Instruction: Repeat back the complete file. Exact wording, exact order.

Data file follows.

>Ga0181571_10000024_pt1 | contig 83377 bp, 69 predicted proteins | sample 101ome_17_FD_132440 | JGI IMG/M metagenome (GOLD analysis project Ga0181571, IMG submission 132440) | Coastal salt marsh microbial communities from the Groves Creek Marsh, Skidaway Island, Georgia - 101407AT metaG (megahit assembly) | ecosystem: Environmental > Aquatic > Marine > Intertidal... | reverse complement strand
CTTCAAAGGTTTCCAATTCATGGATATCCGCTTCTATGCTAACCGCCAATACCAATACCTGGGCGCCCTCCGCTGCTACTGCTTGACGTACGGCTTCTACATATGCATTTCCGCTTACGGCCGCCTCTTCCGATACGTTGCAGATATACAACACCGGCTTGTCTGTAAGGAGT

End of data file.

>Ga0181571_10000024_pt1 | contig 83377 bp, 69 predicted proteins | sample 101ome_17_FD_132440 | JGI IMG/M metagenome (GOLD analysis project Ga0181571, IMG submission 132440) | Coastal salt marsh microbial communities from the Groves Creek Marsh, Skidaway Island, Georgia - 101407AT metaG (megahit assembly) | ecosystem: Environmental > Aquatic > Marine > Intertidal... | reverse complement strand
CTTCAAAGGTTTCCAATTCATGGATATCCGCTTCTATGCTAACCGCCAATACCAATACCTGGGCGCCCTCCGCTGCTACTGCTTGACGTACGGCTTCTACATATGCATTTCCGCTTACGGCCGCCTCTTCCGATACGTTGCAGATATACAACACCGGCTTGTCTGTAAGGAGT